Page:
Ensuring Disaster: State Insurance Regulation, Coastal Development, and Hurricanes
Policy mistakes can have serious effects on post-disaster rebuilding efforts as evidenced by recovery after the 2005 hurricanes. Policy makers must understand what government assistance can and
Natural disasters are called "Acts of God," but the severity of their impact depends upon many factors, including state insurance regulations. Insurance provides voluntary, contractual disaster relief - insurers agree to pay disaster losses in exchange for payment of premiums. In the United States, state commissions regulate entry, exit, and premiums, and contractual forms in the insurance industry.
This policy comment examines how state insurance regulation affects societal vulnerability to hurricanes. States provide insurance for high-risk properties at below market rates primarily through insurance pools. Seven states, including Louisiana and Mississippi, have wind pools, with over 1.8 million policies and a total liability of over $500 billion as of early 2007. Wind pools are financed, in part, through additional charges on other citizens' premiums throughout the state to cover excess losses from hurricanes. State guaranty funds, which ensure payment of claims of insolvent insurers, also subsidize high-risk properties.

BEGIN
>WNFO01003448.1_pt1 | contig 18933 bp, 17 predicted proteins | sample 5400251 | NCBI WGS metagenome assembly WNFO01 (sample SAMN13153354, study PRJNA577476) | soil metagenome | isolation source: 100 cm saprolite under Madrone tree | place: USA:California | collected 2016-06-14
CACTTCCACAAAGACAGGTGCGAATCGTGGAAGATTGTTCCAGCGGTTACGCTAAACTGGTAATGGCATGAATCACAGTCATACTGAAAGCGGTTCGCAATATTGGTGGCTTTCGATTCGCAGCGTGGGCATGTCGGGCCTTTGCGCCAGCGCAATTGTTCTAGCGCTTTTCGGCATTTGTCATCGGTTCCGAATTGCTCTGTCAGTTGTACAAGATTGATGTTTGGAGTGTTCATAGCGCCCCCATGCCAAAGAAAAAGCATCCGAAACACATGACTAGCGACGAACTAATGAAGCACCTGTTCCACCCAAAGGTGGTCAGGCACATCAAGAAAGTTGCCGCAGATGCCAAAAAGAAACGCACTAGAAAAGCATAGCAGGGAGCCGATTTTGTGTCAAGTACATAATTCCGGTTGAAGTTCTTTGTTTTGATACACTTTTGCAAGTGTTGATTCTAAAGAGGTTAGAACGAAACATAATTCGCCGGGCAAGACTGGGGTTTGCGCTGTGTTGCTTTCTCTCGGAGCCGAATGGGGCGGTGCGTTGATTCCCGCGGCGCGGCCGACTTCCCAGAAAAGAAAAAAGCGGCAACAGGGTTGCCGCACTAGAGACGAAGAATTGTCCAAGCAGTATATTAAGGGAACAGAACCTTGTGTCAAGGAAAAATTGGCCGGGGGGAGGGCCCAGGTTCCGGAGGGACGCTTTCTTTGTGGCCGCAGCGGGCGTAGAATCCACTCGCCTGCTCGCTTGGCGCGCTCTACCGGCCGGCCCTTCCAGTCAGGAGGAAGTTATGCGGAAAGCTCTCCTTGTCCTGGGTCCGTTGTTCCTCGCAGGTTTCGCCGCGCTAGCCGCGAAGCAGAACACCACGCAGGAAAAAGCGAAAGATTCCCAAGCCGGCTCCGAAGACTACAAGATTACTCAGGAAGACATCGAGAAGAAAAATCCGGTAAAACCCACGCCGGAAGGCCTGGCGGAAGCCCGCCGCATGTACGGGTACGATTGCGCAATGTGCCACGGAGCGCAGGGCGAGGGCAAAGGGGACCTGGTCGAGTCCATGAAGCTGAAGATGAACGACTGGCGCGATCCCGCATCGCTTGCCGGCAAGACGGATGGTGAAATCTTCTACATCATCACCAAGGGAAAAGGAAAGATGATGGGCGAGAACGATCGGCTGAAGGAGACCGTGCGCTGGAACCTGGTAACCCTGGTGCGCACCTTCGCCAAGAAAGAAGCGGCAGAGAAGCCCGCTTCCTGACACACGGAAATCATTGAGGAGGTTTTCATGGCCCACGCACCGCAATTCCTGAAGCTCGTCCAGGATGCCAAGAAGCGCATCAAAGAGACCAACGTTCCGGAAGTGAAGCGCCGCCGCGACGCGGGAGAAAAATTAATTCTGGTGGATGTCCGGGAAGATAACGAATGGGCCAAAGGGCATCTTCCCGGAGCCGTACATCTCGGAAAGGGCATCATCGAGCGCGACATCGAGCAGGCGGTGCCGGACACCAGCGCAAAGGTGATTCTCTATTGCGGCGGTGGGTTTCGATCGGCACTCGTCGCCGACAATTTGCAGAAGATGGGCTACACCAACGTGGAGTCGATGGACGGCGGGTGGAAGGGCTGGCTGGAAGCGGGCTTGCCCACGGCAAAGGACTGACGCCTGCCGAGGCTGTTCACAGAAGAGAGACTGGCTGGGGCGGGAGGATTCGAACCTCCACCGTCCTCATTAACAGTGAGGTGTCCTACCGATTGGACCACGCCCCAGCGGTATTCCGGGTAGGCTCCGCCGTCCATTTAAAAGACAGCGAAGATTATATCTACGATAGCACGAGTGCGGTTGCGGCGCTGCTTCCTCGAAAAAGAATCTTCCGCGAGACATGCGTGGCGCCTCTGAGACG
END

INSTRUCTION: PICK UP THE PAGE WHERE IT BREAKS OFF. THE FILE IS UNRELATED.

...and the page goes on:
Pools and guaranty funds create an inefficient insurance market and inefficient growth in coastal regions. Four state policy responses are recommended:
1. Halt the creation or expansion of wind pools, and phase out existing subsidies and pools.
2. As premiums rise to market levels, give tax credits or means-tested insurance vouchers to low-income residents.
3. If such reforms are not possible, cover potential excess losses using reinsurance or catastrophe bonds.
4. Offer actuarially justified discounts for mitigation measures.
Citation (Chicago Style):
Sutter, Daniel. "Ensuring Disaster: State Insurance Regulation, Coastal Development, and Hurricanes." Mercatus Policy Series, Policy Comment No. 14. Arlington, VA: Mercatus Center at George Mason University, September 2007.